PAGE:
It’s not too early to begin preparing for the heating season. Check these 10 tips off your list and get safely ahead of the winter freeze.
The United States Fire Administration (USFA) and the National Fire Protection Association (NFPA) are working together to remind everyone that home fires are more prevalent in winter than in any other season. This is due in part to an increase in cooking and heating fires. Holiday decorations and winter storms that can interrupt electrical service and cause people to turn to alternative heating sources also contribute to the increased risk of fire in winter.
Winter fires can be prevented! The following fire safety tips can help you maintain a fire-safe home this winter season:
- Make sure that your furnace has been inspected by a qualified professional within the last 12 months (a furnace should be serviced at least once a year).
- Have all chimneys and vents cleaned and inspected by a qualified professional. Not cleaning the creosote buildup in your chimney is the leading cause of chimney fires.
- Verify that your fireplace screen is metal or heat-tempered glass, in good condition and secure in its position in front of the fireplace.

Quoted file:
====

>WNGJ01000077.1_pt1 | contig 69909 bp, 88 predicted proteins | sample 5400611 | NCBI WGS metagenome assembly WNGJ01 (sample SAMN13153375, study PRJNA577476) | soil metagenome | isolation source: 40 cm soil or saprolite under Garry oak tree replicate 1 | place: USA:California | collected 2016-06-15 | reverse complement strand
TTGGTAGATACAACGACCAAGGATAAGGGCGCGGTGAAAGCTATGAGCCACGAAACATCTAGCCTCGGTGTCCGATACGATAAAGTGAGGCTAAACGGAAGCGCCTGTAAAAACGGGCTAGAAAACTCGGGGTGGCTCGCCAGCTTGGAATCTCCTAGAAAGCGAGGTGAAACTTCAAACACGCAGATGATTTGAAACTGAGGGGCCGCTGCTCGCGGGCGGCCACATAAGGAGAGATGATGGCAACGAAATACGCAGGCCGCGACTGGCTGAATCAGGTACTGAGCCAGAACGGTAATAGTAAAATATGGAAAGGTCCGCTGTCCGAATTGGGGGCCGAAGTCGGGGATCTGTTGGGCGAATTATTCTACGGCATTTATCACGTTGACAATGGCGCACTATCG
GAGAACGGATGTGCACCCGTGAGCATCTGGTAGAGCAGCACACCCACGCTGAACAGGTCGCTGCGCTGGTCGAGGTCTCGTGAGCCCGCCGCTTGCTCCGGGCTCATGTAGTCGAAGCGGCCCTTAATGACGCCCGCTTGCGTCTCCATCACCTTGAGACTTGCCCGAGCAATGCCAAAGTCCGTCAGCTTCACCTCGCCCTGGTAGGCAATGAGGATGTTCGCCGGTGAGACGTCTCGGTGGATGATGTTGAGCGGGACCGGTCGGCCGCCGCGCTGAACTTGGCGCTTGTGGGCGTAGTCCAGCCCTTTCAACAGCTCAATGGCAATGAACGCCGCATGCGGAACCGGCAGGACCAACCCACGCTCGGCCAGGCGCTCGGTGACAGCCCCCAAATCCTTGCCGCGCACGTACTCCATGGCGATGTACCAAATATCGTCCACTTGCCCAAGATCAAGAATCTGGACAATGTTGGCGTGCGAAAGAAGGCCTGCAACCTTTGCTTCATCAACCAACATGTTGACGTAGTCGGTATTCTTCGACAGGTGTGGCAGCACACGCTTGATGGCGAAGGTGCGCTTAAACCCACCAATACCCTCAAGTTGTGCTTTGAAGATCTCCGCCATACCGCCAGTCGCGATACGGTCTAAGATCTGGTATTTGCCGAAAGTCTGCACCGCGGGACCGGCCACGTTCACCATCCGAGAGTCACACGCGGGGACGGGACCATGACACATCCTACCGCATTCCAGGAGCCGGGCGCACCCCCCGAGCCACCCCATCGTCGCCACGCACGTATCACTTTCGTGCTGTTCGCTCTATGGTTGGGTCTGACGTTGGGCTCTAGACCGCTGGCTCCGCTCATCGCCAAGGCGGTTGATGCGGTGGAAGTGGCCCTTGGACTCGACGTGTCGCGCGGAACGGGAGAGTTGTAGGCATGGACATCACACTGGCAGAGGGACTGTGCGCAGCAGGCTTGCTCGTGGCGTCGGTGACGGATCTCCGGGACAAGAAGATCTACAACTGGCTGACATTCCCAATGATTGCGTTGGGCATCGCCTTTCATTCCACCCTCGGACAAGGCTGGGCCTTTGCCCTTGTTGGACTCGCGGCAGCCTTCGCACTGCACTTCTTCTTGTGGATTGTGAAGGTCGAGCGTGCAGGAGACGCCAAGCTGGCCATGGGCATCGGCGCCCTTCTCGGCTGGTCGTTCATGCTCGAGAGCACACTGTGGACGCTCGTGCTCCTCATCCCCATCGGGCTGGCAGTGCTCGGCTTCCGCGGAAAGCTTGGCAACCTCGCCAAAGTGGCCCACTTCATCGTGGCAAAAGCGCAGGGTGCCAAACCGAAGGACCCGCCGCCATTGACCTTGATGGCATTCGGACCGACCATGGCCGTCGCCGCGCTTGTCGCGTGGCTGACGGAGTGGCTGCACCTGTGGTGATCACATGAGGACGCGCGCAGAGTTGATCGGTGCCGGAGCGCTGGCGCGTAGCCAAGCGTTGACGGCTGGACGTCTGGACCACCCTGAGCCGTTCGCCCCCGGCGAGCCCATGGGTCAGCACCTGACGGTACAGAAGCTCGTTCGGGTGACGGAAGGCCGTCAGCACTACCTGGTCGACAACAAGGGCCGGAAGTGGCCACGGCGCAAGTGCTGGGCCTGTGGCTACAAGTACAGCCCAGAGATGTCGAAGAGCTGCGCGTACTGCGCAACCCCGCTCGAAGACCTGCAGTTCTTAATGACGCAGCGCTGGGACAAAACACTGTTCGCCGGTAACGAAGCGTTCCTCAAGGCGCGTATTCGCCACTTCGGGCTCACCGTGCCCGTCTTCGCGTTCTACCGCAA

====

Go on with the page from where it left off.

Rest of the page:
- Have a covered metal container ready to use to dispose of cooled ashes from the fireplace. The ash container should be kept a minimum of 10 feet from your home or any surrounding buildings.
- Educate your children to stay at least 3 feet away from the fireplace, wood/pellet stove, oil stove or other space heater.
- Verify that all of your portable space heaters have an automatic shut-off.
- All portable space heaters should be plugged directly into a wall socket, NOT AN EXTENSION CORD! They should be placed at least 3 feet away from anything that can burn. Place notes around your home to remind you to turn-off portable heaters when you leave or go to bed.
- Test all of your smoke alarms and carbon-monoxide alarms to make sure they are working properly. You need a smoke alarm on every level of the home, inside each bedroom and outside each sleeping area. Carbon monoxide alarms should be located outside of each sleeping area and on every level of the home.